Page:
Nature of the Experiment

Text by Eugene Tan

"Singapore is a very small place in a very, very large, variable, changing world, and if it is not nimble, if it is not swift in making adjustments, it will perish and the people know that." These words from Mr Lee Kuan Yew articulate Singapore's approach to its policies, national initiatives, and affairs in general. We track some of these state adjustments and their physical bodies, where, as with all ventures, we see a mix of successes and failures.

Inaccurate reconstruction

In its nation-building years, Singapore undertook a series of projects that saw it come to terms with itself and its place in the world. Its rapid development and favor of economic progress might be seen as prompts for projects that attempted to reconstruct some of the culture and heritage that had been neglected and were quickly being lost. Also viewed as contributors to our tourist industry, and hence viable investments, such cultural initiatives included the Geylang Serai Malay Village, Singapore Handicraft Centre, and might have also included a folk village of attap huts along the Singapore River. The decisive failure of such synthetic spaces may have informed the recent approach to cultural heritage, seen with the Malay, Indian, and Chinese Heritage Centres where the index takes precedence over the spectacle.

Another pair of national projects characterise Singapore's attempt to keep pace with global developments and was seen in Jurong with the Science Centre Singapore, and the duo schools, the German-Singapore Institute and French-Singapore Institute. Part of Singapore's strategy to promote science and technology to all age groups, both were impactful during their tenures, but much like the technology they were intended to broadcast, grew obsolete over time. The German-Singapore Institute and French-Singapore Institutes ceased operations after 10 years, while the Science Centre will move to a new home in 2020.

Those years also saw the development of town planning blueprints that would eventually be adopted across Singapore; part of which included the integration of public facilities within housing estates. Yan Kit Swimming Pool at Tanjong Pagar, for instance, was a successful recreational facility that embodied the government's intention of an improved environment and personal well-being that accompanied urban renewal. In the following years, such pools would be built at many other estates, the most iconic ones including Buona Vista Swimming Complex and Bedok Swimming Complex.

While Tanjong Pagar had its own Community Centre, it was at Tampines North some years later where we began to see these civic facilities taking on not only much more focused social agendas, but also increased architectural attention. The evolved Community Centres such as William Lim's Tampines North would go on to spawn other recognisable developments such as Marine Parade CC and Henderson CC. Suggesting that these town planning models were a process which required some degree of testing, Mr Lee Kuan Yew intimated: "perhaps we have learned how to improve on this."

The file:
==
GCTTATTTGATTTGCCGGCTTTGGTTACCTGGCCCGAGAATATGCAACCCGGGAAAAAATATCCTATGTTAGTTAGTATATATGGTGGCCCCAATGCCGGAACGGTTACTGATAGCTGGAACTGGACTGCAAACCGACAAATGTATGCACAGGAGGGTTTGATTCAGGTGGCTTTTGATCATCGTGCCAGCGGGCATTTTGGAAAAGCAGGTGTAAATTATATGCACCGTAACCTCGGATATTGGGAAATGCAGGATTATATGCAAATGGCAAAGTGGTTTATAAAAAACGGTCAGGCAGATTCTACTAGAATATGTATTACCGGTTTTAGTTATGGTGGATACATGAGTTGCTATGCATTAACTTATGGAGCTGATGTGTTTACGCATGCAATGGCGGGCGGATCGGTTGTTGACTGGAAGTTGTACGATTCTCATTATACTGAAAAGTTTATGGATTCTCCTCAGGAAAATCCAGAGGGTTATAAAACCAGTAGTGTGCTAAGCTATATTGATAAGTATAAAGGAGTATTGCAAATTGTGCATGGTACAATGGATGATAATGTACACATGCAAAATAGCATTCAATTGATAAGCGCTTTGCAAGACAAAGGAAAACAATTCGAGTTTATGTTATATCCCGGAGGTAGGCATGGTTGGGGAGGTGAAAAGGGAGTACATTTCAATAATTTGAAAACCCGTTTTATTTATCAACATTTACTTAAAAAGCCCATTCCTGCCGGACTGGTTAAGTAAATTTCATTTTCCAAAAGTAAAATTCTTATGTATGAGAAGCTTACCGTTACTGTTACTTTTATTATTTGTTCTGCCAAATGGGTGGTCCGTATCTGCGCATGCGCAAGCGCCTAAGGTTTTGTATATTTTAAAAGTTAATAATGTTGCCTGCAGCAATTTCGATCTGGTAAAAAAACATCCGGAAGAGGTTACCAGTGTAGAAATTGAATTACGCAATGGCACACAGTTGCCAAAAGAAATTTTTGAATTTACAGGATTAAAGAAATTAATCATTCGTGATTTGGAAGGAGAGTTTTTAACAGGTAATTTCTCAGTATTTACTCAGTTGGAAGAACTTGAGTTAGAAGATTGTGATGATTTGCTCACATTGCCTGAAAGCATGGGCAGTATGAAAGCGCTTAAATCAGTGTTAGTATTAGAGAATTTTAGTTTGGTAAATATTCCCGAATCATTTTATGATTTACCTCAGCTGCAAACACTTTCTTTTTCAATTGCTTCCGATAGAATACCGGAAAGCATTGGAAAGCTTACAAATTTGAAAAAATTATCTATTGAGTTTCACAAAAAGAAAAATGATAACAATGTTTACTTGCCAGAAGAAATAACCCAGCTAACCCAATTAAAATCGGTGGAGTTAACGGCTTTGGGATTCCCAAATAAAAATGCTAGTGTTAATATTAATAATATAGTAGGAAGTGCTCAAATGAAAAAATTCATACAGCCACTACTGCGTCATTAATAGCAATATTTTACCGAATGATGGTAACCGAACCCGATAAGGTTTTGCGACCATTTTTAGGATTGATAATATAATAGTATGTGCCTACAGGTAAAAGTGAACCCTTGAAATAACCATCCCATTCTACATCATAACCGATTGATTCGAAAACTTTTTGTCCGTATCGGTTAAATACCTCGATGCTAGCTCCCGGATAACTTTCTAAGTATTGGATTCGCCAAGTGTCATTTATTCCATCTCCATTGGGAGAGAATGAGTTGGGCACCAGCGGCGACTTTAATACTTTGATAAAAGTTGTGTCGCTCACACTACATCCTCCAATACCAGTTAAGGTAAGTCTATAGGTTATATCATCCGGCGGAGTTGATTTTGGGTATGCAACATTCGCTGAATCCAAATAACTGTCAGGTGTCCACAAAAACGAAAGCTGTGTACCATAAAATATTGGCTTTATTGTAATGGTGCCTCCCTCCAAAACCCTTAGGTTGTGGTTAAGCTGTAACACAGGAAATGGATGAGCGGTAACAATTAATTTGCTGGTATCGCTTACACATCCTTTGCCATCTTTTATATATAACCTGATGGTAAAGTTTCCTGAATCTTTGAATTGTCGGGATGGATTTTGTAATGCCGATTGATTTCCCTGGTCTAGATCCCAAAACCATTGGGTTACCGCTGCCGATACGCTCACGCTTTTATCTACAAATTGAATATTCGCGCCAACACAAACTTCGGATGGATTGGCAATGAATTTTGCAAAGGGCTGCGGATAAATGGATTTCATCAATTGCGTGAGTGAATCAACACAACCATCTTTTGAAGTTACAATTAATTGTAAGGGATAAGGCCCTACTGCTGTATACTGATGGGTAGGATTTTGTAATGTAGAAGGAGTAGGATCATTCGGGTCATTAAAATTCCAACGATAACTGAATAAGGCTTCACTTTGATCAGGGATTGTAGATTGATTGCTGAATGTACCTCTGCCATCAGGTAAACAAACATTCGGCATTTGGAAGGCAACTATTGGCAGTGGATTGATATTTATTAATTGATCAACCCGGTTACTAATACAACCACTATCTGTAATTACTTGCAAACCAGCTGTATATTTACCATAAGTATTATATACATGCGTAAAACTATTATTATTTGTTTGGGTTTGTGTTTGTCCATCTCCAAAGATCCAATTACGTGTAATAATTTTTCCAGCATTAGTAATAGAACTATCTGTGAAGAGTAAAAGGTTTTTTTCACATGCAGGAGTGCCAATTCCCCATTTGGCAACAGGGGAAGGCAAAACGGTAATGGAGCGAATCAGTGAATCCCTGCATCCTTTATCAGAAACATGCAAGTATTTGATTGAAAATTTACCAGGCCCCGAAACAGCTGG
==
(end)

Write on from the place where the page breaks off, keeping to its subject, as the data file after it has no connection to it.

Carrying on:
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Tampines North CC

At a time when Singapore’s community spaces were shifting from basic structures to purpose-built architecture, Tampines North Community Club presented a social condenser - a civic agenda in built form.

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Geylang Serai Malay Village

The Geylang Serai Malay Village was developed to revive the 'old' character of a Malay kampung. It was hoped that one could provide a quantifiable 'sense of place' through literal transpositions from Malay culture and history.

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Yan Kit Swimming Pool

Representing an emergent model for intra-town recreation, the Yan Kit Swimming Pool is fondly remembered for its water follies and coloured mosaic tiles that surrounded the bodies of water – unusual for public swimming pools in Singapore at that time.

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Singapore Handicraft Centre

Conceived by the Singapore Tourist Promotion Board as a stellar showcase of local and regional crafts, the Singapore Handicraft Centre was a noble attempt to preserve Singapore's heritage of arts and crafts. 

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German / French-Singapore Institutes

Using an architectural language similar to the neighbouring Jurong Town Hall and Science Centre, these adjacent institutes contributed to the industrialisation of Singapore by providing timely manpower to new and emerging industries.

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Science Centre Singapore

Keen on promoting scientific education as a means of tapping into the technological sector, the Science Council of Singapore first mooted the idea for the Science Centre Singapore in 1969. With the approval of the Government, a section of the National Museum of Singapore was carved out with the intention of giving science and technology a unique platform, allowing the latter to focus on its artistic and historical collections.